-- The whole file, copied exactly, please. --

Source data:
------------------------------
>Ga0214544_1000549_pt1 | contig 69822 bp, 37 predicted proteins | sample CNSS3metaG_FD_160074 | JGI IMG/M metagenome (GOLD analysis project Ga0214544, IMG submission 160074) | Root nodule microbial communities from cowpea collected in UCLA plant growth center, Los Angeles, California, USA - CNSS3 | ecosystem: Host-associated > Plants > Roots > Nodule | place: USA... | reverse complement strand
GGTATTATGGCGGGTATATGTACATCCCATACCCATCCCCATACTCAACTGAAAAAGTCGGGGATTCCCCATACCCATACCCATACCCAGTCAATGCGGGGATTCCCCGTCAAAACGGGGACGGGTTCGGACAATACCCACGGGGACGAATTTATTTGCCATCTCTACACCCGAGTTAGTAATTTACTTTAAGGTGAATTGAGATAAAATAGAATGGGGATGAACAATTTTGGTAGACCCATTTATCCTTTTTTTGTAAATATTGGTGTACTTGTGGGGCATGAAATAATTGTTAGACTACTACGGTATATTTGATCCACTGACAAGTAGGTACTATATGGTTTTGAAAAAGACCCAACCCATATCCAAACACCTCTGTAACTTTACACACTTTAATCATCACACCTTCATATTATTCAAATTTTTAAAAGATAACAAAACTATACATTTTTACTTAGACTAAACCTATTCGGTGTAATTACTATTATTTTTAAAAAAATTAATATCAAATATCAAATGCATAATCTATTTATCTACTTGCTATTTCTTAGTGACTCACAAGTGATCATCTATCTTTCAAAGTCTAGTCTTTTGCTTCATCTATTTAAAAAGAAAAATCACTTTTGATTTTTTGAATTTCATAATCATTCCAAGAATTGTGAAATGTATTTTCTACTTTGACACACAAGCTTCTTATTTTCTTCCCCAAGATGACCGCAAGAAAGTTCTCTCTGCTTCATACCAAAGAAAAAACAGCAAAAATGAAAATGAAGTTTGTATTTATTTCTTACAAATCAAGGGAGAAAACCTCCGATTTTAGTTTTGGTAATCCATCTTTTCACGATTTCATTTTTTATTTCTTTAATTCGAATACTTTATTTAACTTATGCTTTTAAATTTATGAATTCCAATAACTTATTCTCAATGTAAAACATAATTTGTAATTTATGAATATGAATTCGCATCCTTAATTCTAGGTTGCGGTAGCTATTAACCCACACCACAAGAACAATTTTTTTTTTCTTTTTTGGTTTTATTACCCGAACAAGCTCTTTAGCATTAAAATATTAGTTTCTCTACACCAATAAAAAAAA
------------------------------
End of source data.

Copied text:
>Ga0214544_1000549_pt1 | contig 69822 bp, 37 predicted proteins | sample CNSS3metaG_FD_160074 | JGI IMG/M metagenome (GOLD analysis project Ga0214544, IMG submission 160074) | Root nodule microbial communities from cowpea collected in UCLA plant growth center, Los Angeles, California, USA - CNSS3 | ecosystem: Host-associated > Plants > Roots > Nodule | place: USA... | reverse complement strand
GGTATTATGGCGGGTATATGTACATCCCATACCCATCCCCATACTCAACTGAAAAAGTCGGGGATTCCCCATACCCATACCCATACCCAGTCAATGCGGGGATTCCCCGTCAAAACGGGGACGGGTTCGGACAATACCCACGGGGACGAATTTATTTGCCATCTCTACACCCGAGTTAGTAATTTACTTTAAGGTGAATTGAGATAAAATAGAATGGGGATGAACAATTTTGGTAGACCCATTTATCCTTTTTTTGTAAATATTGGTGTACTTGTGGGGCATGAAATAATTGTTAGACTACTACGGTATATTTGATCCACTGACAAGTAGGTACTATATGGTTTTGAAAAAGACCCAACCCATATCCAAACACCTCTGTAACTTTACACACTTTAATCATCACACCTTCATATTATTCAAATTTTTAAAAGATAACAAAACTATACATTTTTACTTAGACTAAACCTATTCGGTGTAATTACTATTATTTTTAAAAAAATTAATATCAAATATCAAATGCATAATCTATTTATCTACTTGCTATTTCTTAGTGACTCACAAGTGATCATCTATCTTTCAAAGTCTAGTCTTTTGCTTCATCTATTTAAAAAGAAAAATCACTTTTGATTTTTTGAATTTCATAATCATTCCAAGAATTGTGAAATGTATTTTCTACTTTGACACACAAGCTTCTTATTTTCTTCCCCAAGATGACCGCAAGAAAGTTCTCTCTGCTTCATACCAAAGAAAAAACAGCAAAAATGAAAATGAAGTTTGTATTTATTTCTTACAAATCAAGGGAGAAAACCTCCGATTTTAGTTTTGGTAATCCATCTTTTCACGATTTCATTTTTTATTTCTTTAATTCGAATACTTTATTTAACTTATGCTTTTAAATTTATGAATTCCAATAACTTATTCTCAATGTAAAACATAATTTGTAATTTATGAATATGAATTCGCATCCTTAATTCTAGGTTGCGGTAGCTATTAACCCACACCACAAGAACAATTTTTTTTTTCTTTTTTGGTTTTATTACCCGAACAAGCTCTTTAGCATTAAAATATTAGTTTCTCTACACCAATAAAAAAAA